Daily Development for Tuesday, March 9, 1999
by: Patrick A. Randolph, Jr.
Professor of Law
UMKC School of Law
Of Counsel: Blackwell Sanders Peper Martin
Kansas City, Missouri
DD 3/9 Charter Schools in Churches? OK!!
CONSTITUTIONAL LAW; FREEDOM OF RELIGION; ESTABLISHMENT CLAUSE: Where the relationship between a publicly funded school and a church is no different from the normal interface between a landlord and its tenant, the mere operation of a public charter school within a church is not a per se violation of the Establishment Clause.
Porta v. Klagholz, 19 F. Supp.2d 290 (D. N.J. 1998).
The question presented by this case was whether state and local public educational authorities violated the Establishment Clause of the First Amendment of the U.S. Constitution by providing funds for a private charter school in leased church space. The named defendants included the Commissioner of the New Jersey Department of Education, a school district, and the school at issue. A local resident sought a declaratory judgment that "operating a public charter school inside a church is a violation of the First Amendment." In particular, the resident sought a permanent injunction "restraining the defendants from operating or funding, as the case may be, a public charter school including, but not limited to the school[s] in question, inside a church in the future."
The Court made the following findings of fact as to the school: (a) it leased its space for what appeared to be fair market rental value; (b) the church where it operated is a two story rectangular brick building of fairly modern construction; (c) there were no religious symbols such as crosses, stained glass windows or church steeples on the exterior of the building; (d) while there is a sign that contains a prayer at one of the church entrances, this entrance was not used by the school; (e) there were no visible church signs or religious symbols, artwork, or literature within any classroom; (f) the school's charter contained the provision "[A]ll vestiges of religion will be removed to ensure adherence to the First Amendment"; (g) no church functions took place while the school was in session; (h) when it held assemblies in the auditorium, the school covered the religious symbols and sayings there; (i) the curriculum was completely secular; (j) there were no restrictions on the school except that pictures depicting ghosts, devils, vampires, and other creatures relating to the occult must be removed after school hours; and (k) the school could teach subjects relating to the occult and the children could draw such pictures (Halloween was the concern here), but they had to be removed at the end of the school day.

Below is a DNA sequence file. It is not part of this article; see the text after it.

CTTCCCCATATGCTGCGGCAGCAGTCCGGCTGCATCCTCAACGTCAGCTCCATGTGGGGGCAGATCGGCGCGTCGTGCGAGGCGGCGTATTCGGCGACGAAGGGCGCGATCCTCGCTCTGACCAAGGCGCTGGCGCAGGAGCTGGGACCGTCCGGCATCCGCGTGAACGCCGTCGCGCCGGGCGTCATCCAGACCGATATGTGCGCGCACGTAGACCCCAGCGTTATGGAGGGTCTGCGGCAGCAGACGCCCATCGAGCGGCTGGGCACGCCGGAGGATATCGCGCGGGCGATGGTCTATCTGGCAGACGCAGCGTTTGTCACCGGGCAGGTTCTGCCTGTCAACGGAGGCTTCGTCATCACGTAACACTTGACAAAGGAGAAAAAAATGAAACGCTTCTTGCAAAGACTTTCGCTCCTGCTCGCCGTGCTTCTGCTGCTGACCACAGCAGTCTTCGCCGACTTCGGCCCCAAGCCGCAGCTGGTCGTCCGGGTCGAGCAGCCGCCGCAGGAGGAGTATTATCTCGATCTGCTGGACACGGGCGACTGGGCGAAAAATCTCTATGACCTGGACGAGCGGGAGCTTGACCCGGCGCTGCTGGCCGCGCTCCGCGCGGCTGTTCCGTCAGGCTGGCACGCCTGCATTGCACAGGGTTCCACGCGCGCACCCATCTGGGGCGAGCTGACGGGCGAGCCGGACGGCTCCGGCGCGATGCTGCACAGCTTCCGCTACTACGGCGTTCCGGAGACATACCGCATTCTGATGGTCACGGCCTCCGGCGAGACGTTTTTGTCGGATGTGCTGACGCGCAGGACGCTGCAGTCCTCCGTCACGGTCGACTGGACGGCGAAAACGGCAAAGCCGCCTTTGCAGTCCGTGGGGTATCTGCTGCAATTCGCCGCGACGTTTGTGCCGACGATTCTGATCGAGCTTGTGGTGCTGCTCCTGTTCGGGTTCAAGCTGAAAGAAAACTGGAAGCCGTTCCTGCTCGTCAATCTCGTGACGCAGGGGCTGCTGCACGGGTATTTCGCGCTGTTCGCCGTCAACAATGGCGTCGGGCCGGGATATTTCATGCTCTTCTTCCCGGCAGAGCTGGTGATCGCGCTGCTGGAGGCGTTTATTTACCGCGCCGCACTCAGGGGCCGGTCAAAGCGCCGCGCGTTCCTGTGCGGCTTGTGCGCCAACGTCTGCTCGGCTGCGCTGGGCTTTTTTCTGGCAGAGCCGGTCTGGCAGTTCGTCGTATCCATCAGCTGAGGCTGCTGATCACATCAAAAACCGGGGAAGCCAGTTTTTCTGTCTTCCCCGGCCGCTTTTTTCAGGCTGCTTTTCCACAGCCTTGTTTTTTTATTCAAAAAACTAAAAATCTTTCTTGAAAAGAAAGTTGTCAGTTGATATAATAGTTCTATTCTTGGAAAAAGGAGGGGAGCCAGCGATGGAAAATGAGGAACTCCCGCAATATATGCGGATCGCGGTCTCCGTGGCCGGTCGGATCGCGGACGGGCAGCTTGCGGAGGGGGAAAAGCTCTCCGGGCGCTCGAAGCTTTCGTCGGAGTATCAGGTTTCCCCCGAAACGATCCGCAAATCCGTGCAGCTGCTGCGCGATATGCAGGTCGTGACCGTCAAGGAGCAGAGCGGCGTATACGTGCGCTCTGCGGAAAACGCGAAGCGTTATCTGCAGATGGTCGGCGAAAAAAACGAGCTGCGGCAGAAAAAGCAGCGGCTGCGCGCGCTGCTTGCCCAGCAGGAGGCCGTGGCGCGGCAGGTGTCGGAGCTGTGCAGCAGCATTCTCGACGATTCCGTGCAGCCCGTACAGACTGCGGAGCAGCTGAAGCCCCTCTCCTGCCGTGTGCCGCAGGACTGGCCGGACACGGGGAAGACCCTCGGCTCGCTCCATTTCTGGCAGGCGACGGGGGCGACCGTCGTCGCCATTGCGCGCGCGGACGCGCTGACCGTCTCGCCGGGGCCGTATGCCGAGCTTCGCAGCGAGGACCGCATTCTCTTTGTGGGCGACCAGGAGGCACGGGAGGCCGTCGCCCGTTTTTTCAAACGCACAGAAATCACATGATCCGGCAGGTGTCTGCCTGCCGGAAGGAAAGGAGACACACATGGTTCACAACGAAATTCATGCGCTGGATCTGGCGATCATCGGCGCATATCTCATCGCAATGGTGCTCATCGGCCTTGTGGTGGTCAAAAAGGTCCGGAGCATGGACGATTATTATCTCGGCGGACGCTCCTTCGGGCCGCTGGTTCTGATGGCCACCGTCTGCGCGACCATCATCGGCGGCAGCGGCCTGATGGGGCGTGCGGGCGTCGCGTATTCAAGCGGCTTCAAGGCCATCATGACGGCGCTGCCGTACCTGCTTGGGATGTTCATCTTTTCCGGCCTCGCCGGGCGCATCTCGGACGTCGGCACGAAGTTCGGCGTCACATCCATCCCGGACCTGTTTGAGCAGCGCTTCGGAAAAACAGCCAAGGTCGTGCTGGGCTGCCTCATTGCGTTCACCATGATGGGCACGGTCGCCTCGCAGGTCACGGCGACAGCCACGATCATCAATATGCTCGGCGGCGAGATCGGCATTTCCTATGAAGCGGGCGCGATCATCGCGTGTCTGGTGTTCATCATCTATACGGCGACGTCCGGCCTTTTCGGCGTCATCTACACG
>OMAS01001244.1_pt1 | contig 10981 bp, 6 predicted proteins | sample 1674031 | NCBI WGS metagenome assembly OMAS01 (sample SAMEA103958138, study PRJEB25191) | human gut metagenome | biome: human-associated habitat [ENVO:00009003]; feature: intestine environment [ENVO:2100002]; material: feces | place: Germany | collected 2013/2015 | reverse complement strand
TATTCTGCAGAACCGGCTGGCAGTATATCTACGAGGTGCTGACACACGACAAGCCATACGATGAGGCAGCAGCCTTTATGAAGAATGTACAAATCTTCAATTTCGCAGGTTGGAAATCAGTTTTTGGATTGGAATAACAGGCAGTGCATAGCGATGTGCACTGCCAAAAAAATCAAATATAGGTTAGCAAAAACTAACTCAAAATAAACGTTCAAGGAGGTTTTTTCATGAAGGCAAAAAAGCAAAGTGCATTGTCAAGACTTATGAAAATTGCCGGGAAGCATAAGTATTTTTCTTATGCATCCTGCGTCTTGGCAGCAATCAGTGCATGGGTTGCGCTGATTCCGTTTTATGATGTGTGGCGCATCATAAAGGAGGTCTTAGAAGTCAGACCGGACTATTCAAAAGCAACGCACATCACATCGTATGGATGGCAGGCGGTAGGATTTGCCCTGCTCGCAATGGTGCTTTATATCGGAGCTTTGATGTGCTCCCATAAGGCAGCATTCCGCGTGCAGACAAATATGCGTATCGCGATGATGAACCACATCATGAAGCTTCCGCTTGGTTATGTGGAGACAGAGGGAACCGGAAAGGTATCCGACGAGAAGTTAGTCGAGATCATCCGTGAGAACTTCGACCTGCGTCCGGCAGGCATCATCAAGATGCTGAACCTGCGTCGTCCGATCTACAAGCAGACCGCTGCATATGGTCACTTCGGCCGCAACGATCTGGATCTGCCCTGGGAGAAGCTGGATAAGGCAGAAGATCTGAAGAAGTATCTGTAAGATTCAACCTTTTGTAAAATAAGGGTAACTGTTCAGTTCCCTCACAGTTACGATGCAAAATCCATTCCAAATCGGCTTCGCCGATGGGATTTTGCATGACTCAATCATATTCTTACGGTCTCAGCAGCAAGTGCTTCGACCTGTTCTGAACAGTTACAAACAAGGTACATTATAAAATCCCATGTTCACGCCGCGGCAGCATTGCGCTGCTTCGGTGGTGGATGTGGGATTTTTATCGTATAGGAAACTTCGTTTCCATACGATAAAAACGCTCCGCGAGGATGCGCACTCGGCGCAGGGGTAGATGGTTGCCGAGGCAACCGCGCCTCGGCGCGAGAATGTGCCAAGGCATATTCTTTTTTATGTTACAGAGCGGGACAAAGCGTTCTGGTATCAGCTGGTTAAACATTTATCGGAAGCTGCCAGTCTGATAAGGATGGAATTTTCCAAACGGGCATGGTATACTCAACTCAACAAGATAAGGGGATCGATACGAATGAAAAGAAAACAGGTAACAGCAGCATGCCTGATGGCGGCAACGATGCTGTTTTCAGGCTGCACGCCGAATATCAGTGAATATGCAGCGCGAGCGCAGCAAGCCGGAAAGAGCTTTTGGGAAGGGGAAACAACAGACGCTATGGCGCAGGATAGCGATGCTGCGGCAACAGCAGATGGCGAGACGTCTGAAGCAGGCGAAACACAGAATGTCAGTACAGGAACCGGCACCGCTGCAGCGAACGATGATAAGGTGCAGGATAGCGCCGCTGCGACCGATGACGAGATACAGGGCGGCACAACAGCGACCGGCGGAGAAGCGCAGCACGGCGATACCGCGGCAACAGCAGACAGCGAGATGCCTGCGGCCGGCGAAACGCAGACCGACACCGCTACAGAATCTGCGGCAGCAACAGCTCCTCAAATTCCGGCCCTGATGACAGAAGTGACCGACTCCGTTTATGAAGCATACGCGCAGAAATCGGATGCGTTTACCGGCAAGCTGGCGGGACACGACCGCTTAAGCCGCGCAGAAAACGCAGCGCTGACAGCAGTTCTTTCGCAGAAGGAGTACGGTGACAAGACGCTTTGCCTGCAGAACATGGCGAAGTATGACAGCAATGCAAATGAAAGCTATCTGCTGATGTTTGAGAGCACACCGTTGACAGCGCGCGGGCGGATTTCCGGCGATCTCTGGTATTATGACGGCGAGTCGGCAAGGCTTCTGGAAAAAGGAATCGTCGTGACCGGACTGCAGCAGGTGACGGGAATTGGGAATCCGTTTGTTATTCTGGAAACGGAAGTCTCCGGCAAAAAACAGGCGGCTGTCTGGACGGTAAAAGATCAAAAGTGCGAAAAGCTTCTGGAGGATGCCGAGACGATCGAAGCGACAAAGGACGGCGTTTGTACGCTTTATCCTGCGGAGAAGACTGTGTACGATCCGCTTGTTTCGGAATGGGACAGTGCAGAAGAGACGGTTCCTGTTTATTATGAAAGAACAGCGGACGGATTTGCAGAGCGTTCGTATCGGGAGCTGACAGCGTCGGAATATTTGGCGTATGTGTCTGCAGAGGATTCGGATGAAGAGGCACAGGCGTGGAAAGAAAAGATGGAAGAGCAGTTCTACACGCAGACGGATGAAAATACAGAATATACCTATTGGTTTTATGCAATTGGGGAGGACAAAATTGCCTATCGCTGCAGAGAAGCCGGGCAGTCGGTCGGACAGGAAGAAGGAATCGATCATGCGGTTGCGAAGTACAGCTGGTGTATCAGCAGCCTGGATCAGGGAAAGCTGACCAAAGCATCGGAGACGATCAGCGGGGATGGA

In the Court's opinion, the mere operation of a public school within a church is not a per se violation of the Establishment Clause. The leasing of such space neither advances nor inhibits religion when the school is exclusively secular. The public payment of lease money in an arm's length lease with a church neither finances religious indoctrination nor gives rise to excessive government entanglement with religion. For purposes of the "entanglement" test, the relationship between this school and this church was no different from the normal interface between a landlord and tenant in leased space; money is paid for services received subject to conditions of use articulated in the lease and the course of conduct. The Court then applied the required test to the facts in this particular case and found that the charter school had not violated it.
Comment: The decision appears consistent with Agostini v. Felton, 521 U.S. 203, 138 L.Ed.2d 391, 65 USLW 4524, 119 Ed. Law Rep. 29 (1997), in which the U.S. Supreme Court dissolved an injunction issued pursuant to an earlier Court decision, and permitted the State of New York to fund a program by which publicly funded special education teachers made visits to client children in parochial schools. In light of the new interest nationwide in charter schools, the issue undoubtedly will arise again and again, and this specific precedent, albeit only in a lower federal court, is likely to be of some use.
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